Friday, February 26, 2021

4. Hercule Poirot's Christmas by Agatha Christie

Like so many, I read much Agatha Christie in my younger years, I think as early as high school.  It has been a really long time.  I hadn't even thought of her that much, except for the recent remake of Murder on the Orient Express and somewhere learning that quite a lot of young french readers also get into her.  I found this one in the free box on St-Viateur and though xmas is over, I thought it would be nice to check hour out again.  As it turned out, this is another nice entry to get my reading habits back up again. She is certainly most digestible.

The story takes place on a British estate in the holiday season.  Three sons (two of whom were long estranged) of the old, nasty lord as well as his newly-discovered half-Spanish grandaughter and the unexpected son of his old business partner all assemble at what later turns out to be his request.  We quickly learn that he was a big success in diamonds in South Africa, quite a wild young man and today a manipulative bastard who has nothing but contempt for all his sons.  He of course gets murdered inside his own locked study with all the guests downstairs and accounted for (at first).

Poirot, who is a friend of the Commisioner, just happens to be on the scene and he ends up supporting detective Sugden in the investigation.  Everything moves forward at a brisk pace. We meet the characters, learn quickly of their characters with several mysteries about their pasts sprinkled in.  Once the murder starts, we learn more about each of them as they are interviewed.  And then Hercule starts poking and detecting, with a pretty good reveal at the end.  These are classic mysteries with curious clues that scream "CLUE!" at the reader.  I was close to elements of it but definitely did not guess.

I guess compared to all the British mysteries I have since read, she feels somewhat blunt in her portrayals of the British Aristocracy and all its damaged progeny. The Spanish granddaughter was pretty bad in the cliches (she was beautiful and would cut the throat of her enemies).  The cozy element I quite enjoy and she does truly have a savage side, which makes it all work quite well.    

Tuesday, February 23, 2021

3. You Find Him -I'll Fix Him by James Hadley Chase

James Hadley Chase is a good author to help one get back into reading form.  This one started out solid got quite good, ended up a bit banal with a fun coda that made the mystery worthwhile.  Despite the pat ending, I have to give Chase his credit.  He is able to keep a story moving.  Ed Dawson is a newspaper man heading up the Rome office of an American paper.  He gets a call from the paper's owner asking him to watch over his daughter who is coming to Rome to take architecture classes.  Dawson meets her, finds her plain and basically drops the assignment.  A few weeks later, he runs into her again at a fancy party and this time she is a total babe.  Like any fool in one of these books, he starts to go around with her and then accepts her proposition that they spend a passionate weekend at a remote villa in Sorrento together.  Against his better judgement (basically because he has the total hots for her), he goes.  Of course it goes very badly when he gets there and discovers her body at the foot of a cliff.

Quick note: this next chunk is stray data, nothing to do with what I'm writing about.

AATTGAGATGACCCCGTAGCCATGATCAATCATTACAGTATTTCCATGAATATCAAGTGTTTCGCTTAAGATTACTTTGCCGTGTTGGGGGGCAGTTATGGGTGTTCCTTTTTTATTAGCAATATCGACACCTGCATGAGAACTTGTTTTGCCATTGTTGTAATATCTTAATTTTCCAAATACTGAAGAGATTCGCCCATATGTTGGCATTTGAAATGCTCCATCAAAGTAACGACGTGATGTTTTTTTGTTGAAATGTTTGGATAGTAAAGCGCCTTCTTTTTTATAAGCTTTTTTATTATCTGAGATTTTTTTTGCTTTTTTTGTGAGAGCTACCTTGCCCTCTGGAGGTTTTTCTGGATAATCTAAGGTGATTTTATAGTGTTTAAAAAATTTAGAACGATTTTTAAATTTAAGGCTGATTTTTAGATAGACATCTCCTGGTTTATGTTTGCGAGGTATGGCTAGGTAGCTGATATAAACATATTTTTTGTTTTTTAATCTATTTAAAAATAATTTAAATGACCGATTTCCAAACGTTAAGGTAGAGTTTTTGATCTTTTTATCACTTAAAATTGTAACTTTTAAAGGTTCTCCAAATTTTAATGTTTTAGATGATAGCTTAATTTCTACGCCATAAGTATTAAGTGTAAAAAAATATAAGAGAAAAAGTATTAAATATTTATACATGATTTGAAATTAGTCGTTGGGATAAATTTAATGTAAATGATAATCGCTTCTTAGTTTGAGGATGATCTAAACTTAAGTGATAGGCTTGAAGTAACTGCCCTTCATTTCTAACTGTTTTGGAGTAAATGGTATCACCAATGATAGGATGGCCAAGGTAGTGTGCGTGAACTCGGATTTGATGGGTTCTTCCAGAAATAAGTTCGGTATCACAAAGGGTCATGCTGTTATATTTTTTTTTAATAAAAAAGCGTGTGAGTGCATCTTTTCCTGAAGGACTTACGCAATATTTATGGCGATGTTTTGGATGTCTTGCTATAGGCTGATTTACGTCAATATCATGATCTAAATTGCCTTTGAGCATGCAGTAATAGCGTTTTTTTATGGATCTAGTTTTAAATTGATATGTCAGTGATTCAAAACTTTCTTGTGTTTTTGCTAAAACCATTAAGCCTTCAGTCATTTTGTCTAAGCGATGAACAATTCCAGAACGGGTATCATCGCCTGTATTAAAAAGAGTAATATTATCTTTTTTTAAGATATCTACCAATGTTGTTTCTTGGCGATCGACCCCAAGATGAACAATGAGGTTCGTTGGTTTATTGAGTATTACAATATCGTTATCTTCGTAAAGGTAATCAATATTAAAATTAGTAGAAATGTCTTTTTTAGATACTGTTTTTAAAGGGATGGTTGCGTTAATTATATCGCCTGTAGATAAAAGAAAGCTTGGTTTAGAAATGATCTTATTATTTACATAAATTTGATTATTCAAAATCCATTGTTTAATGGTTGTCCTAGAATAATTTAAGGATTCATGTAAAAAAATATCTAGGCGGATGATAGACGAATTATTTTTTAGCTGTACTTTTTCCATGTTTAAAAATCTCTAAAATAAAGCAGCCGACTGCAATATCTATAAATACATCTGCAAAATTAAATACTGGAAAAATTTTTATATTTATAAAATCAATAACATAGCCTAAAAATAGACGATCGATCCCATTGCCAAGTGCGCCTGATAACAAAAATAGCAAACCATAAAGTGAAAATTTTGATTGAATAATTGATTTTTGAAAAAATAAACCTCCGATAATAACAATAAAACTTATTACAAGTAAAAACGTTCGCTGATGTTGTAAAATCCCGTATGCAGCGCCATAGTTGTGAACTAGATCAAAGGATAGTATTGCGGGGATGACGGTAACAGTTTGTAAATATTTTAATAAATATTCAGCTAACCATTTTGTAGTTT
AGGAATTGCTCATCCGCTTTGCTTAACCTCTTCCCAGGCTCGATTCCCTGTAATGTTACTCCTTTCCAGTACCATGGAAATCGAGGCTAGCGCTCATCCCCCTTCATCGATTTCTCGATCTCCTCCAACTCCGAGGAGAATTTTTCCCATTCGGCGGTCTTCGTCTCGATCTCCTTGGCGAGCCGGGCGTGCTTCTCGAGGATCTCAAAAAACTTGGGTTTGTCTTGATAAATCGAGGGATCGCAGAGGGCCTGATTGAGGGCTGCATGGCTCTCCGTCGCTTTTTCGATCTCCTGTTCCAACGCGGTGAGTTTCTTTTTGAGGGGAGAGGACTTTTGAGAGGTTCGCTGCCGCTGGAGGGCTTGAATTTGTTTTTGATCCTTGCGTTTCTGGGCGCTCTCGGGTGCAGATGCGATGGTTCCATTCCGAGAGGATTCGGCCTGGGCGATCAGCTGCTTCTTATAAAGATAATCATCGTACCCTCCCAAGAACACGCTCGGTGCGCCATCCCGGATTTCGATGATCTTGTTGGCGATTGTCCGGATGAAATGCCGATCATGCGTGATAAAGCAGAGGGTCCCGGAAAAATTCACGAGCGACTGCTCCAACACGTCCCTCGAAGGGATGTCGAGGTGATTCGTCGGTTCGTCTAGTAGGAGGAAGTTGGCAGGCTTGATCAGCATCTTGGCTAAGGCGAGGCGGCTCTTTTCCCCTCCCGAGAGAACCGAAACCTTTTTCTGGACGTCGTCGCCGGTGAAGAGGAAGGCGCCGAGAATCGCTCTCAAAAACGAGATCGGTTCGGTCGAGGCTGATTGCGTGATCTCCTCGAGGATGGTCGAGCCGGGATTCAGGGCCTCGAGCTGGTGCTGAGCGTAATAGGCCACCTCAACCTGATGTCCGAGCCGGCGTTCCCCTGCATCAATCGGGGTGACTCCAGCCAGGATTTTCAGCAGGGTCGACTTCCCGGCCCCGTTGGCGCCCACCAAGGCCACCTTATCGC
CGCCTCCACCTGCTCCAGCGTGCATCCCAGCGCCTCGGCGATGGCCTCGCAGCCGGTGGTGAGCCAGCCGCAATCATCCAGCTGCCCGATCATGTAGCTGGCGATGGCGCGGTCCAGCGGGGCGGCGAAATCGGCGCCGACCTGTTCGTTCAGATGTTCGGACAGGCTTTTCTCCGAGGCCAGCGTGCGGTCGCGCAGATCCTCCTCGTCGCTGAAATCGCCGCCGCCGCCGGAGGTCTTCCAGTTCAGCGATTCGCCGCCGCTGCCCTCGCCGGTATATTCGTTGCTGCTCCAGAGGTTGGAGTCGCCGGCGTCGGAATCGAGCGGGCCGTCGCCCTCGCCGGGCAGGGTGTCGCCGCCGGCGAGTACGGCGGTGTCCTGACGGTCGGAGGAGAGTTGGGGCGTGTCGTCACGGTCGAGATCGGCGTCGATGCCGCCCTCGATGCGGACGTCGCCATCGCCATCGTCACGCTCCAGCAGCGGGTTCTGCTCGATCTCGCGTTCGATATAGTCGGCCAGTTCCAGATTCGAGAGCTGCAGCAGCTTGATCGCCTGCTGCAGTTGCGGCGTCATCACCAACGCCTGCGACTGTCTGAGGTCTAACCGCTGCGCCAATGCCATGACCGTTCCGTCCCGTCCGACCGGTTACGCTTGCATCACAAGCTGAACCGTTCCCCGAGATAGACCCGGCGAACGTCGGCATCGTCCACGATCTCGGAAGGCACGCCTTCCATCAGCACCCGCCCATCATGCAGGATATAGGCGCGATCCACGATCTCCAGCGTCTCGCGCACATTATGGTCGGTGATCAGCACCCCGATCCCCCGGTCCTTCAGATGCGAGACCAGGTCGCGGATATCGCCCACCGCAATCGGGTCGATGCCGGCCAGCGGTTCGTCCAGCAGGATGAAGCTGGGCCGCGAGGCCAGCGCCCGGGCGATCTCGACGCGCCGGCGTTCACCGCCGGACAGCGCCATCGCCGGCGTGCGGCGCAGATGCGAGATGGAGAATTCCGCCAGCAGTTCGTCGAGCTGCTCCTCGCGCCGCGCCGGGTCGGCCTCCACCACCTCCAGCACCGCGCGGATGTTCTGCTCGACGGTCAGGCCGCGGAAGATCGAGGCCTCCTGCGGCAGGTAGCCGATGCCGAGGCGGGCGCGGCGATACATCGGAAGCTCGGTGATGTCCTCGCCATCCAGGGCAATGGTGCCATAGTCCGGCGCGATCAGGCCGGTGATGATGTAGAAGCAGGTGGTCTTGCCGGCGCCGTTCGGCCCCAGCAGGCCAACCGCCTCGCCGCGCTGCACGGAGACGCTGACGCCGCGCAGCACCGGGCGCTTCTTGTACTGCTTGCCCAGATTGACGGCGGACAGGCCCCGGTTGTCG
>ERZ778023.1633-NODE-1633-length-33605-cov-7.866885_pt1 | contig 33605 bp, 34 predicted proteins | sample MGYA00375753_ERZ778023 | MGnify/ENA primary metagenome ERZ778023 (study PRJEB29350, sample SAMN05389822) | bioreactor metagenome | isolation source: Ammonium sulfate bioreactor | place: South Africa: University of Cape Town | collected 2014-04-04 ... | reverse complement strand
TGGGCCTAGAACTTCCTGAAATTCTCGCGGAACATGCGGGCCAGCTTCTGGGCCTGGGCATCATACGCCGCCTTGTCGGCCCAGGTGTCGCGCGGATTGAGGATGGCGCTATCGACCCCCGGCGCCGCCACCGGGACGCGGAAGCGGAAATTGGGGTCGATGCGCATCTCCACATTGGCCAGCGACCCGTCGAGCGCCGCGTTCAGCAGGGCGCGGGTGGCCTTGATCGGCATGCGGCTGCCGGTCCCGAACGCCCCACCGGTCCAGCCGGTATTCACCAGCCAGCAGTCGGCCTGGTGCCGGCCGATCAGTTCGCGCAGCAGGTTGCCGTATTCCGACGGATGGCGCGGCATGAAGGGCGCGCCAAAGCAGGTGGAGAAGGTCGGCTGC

This was all kind of straightforward and made even less interesting because the protagonist is not very smart.  He panics and puts himself in a worse situation.  Now I know we wouldn't have a book if he didn't get himself in a jam.  Fortunately, the jam itself gets more interesting for most of the middle of the book, as we learn more about the backstory of the daughter.  It's complex enough to keep you wanting to find out what goes on, though a few of the twists are quite obvious.  The ending, as I mentioned, is almost sappy, quite the opposite of No Orchids for Miss Blandish.  However, there is a further reveal that reinforces the complexity of the backstory.  I apologize for speaking so vague, but I am pretty strict about spoilers.

The work of James Hadley Chase doesn't seem to merit a lot of analysis and maybe he was a bit of a journeyman.  I'll have to read more to know, but so far I have to appreciate his work.

Friday, February 19, 2021

2. Peel's England by J H B Peel

I can not even remember where I found this old hardback. I certainly didn't pay much money for it. I do remember my motivation for taking it. I felt that maybe a bit of non-fiction exploration of pastoral england in the 70s would help reinforce my appreciation of the context of a lot of the fictional books I read.  That goal was only somewhat achieved, not through any particular flaw in this book, but in my own inability to remain focus on facts and descriptions in text.